Christmas appears to be almost upon us, though it will be a quiet event in our household this year. Last year we went to Prague, having spent much of 2016 to-ing and fro-ing to various distant bits of the world, so we promised ourselves a much quieter year in 2017. That didn’t exactly go to plan, what with buying and renovating a house in Cornwall and going backwards and forwards between here and Turkey, so we shall be very grateful not to have to shop for – and entertain – legions of guests, or to be cooking (or eating) mountains of rich food. We have friends coming for the new year, but we’re looking forward to spending the next few days builder-free, not doing chores and generally chilling out by the fire with a book.
This evening, I am cooking our favourite ham in cider (recipe later) to serve with new potatoes and parsley sauce, some of the leftovers of which will make a lovely addition to Rachel Roddy’s radicchio, pear, fennel, Gorgonzola and walnut salad for a light dinner tomorrow evening. Christmas Day is already sorted, with a lovely plump hen pheasant that we scored last week in Myatt’s, our fantastic local butcher in Falmouth. No starters, puddings or any of the other usual seasonal artery-cloggers, apart from a few mince pies which are already nestling in their baking tin in the freezer, ready to be thrown in the oven at a suitable opportunity. Having spent ten weeks in Turkey determinedly shedding the sorry results of last summer’s Cornish Pasty frenzy, I am not about to throw away all my good work in a three-day eating binge!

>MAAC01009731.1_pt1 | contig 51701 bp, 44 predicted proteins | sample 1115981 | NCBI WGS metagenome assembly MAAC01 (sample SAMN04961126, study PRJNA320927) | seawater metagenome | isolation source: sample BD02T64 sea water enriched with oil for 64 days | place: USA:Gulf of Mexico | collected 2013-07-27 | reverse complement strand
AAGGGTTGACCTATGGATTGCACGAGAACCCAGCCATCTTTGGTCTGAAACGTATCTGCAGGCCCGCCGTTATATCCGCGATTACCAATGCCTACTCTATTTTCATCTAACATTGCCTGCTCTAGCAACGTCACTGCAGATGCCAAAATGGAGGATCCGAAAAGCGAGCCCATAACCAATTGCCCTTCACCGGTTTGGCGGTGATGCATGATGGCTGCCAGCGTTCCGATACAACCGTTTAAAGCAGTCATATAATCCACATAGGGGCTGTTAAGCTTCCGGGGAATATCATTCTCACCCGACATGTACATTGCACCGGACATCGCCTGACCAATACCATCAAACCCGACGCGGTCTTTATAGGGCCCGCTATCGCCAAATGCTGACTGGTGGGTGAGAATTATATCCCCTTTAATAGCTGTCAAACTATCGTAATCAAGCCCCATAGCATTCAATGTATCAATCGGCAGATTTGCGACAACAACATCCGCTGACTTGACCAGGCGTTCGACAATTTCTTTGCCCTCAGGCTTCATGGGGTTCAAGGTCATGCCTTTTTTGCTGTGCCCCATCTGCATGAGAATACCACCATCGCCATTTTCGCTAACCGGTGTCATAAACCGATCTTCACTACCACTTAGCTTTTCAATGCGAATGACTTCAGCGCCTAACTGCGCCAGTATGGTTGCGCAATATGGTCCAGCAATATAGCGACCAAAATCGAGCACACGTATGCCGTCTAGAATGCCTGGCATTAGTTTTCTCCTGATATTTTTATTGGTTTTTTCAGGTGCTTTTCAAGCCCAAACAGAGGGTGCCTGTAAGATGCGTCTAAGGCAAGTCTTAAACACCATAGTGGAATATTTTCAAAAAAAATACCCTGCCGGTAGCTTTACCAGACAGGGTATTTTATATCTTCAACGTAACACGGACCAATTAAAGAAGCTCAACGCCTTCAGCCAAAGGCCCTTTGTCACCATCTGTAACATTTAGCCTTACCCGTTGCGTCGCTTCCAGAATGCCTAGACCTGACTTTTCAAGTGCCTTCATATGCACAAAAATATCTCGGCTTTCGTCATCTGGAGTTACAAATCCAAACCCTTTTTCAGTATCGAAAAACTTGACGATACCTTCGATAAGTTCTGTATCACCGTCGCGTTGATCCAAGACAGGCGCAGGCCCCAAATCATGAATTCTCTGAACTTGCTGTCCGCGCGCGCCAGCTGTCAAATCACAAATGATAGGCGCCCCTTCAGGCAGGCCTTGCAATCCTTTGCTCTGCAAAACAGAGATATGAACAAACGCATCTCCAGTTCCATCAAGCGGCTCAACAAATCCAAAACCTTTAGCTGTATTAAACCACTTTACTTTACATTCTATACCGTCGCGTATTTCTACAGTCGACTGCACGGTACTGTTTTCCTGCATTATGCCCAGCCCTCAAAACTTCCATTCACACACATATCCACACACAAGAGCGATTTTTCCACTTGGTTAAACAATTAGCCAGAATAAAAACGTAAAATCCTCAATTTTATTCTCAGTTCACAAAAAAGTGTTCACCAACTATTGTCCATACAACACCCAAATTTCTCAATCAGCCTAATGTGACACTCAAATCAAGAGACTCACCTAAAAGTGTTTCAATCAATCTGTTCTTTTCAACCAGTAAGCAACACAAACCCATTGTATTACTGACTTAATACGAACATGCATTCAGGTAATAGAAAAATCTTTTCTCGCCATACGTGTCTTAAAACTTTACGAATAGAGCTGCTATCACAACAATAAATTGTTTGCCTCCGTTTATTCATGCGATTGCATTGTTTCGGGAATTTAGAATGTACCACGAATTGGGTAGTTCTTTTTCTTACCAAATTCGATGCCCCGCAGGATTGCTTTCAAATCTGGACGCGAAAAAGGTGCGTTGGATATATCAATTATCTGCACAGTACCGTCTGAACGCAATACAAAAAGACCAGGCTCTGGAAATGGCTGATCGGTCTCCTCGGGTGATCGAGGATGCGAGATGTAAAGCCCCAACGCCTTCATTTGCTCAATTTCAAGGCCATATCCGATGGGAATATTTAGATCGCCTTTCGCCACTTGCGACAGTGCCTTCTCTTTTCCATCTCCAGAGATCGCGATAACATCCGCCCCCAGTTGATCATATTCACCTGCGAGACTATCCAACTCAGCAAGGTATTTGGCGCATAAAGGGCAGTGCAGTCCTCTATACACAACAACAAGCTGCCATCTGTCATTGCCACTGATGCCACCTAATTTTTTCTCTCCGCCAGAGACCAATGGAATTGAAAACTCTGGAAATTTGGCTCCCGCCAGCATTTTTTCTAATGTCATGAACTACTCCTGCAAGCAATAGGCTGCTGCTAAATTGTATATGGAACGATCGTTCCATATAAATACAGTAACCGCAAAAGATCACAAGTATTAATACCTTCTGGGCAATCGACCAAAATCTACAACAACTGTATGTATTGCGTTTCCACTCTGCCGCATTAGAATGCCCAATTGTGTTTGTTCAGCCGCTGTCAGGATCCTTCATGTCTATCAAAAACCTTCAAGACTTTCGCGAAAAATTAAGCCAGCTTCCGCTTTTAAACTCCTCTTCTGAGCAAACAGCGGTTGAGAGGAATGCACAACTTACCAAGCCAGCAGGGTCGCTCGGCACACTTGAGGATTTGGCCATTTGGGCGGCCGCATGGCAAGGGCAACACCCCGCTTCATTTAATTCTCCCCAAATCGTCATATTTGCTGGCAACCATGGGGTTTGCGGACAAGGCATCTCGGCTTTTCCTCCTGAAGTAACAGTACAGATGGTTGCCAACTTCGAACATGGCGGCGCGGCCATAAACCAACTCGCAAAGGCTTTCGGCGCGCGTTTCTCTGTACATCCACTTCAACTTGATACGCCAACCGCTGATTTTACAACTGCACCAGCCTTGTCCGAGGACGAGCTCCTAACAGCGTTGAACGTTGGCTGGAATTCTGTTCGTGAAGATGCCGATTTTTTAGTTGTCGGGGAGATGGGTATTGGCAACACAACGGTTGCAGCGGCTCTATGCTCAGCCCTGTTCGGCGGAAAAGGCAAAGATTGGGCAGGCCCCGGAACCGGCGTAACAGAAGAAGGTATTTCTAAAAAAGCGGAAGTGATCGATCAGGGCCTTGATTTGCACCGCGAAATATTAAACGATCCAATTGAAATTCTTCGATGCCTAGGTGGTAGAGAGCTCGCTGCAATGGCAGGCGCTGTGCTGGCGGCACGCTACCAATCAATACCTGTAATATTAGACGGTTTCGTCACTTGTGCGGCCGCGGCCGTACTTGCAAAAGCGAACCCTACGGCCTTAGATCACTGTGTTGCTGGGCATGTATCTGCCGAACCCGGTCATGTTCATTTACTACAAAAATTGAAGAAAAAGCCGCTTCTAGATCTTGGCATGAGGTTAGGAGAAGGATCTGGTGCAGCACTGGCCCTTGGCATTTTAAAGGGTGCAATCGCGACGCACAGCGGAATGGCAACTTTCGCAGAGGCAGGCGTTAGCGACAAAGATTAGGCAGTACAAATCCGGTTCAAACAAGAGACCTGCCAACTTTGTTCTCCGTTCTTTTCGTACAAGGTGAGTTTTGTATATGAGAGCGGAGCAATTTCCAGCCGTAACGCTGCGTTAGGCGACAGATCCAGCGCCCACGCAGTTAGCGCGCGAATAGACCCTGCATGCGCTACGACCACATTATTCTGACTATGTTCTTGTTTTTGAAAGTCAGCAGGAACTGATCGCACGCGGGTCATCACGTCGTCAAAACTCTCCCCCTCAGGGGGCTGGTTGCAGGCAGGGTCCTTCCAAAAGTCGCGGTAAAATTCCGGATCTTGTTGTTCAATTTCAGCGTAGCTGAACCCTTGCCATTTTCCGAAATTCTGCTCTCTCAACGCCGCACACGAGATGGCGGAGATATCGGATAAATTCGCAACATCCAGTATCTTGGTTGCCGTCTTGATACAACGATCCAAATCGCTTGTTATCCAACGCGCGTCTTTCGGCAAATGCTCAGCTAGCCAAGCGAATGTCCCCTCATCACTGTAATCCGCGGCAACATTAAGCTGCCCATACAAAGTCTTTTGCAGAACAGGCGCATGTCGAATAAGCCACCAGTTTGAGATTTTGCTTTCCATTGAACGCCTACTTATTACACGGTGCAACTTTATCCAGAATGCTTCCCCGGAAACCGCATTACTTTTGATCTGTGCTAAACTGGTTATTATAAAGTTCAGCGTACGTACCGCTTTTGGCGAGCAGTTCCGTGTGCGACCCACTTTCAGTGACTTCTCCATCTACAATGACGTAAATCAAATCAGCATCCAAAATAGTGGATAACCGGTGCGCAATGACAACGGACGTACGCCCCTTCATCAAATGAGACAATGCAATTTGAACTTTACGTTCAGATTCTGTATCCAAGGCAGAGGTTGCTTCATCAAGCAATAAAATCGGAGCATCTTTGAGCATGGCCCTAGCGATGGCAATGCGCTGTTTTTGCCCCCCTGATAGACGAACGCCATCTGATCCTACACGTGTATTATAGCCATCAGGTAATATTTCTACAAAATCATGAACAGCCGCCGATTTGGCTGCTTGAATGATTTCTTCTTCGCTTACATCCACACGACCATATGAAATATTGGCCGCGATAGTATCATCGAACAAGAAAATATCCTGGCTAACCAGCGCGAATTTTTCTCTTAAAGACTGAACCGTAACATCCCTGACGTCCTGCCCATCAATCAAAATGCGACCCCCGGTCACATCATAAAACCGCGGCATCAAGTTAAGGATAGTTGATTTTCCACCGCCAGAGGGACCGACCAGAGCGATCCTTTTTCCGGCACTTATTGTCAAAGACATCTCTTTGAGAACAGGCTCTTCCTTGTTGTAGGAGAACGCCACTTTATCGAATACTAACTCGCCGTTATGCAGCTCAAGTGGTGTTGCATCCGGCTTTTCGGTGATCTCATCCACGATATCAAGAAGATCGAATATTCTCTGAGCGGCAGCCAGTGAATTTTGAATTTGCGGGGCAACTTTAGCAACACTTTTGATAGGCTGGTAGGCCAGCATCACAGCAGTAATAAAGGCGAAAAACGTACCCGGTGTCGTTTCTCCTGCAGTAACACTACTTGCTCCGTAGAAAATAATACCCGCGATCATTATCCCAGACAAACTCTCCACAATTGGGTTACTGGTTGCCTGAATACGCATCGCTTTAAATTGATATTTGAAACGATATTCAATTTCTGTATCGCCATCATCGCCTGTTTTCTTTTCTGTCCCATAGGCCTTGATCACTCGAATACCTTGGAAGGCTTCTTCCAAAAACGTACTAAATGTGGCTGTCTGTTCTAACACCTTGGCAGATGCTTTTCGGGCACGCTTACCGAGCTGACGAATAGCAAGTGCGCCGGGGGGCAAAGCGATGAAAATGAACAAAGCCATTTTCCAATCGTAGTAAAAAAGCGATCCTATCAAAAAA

Yesterday, I braved Asda while Robin agreed that it would be much more useful for him to stay here and clear up the mess he has made in what I consider to be our conservatory/dining room (I am sure that’s what it said on the house particulars), but which he clearly interpreted to be a giant glass tool shed. On balance, pleased as I am that the tools have gone, I think he may have got the better end of the deal.
Firstly, there was the traffic jam, which was at crawling speed all the way to the Falmouth turn-off. Then there was Asda. Car park wars, trolley rage, couples having lawyer-inducing rows before they’d even got through the door, and apparently an entire nursery full of pre-school children having meltdowns that would bring a nuclear reactor to its knees. Having reached the safety of home, I swore I was not leaving the house again until Christmas is over, with the exception of the promise of a nice walk, of course. (One that doesn’t involve traffic, Asda or other people’s fractious kids).
Now then. Back in September, my good friend Babs introduced me to something called The Cookery Calendar Challenge, which is featured on the blog of an extremely creative cook and home-maker called Penny, who (oddly enough) is based in Glasgow – our home town before we went to Turkey 14 years ago. I have been promising myself I would take part in it, but then house moves, incessant travelling between here and Turkey, and general shortness of time got in the way. The idea is that you choose a cookery book that you don’t often use (or one that is new to you) and try out two recipes from it, then report back on your blog for others to share. Theoretically (and I can see how this would work), it will help to encourage us all to stop eating the same old meals week in, week out. The recipes must be for one course of a meal, not a bake – that would not really fit the bill.
This week, as my first foray into the Challenge, I made Oxtail & Pearl Barley Soup from Rachel Allen’s ‘Recipes from my mother’.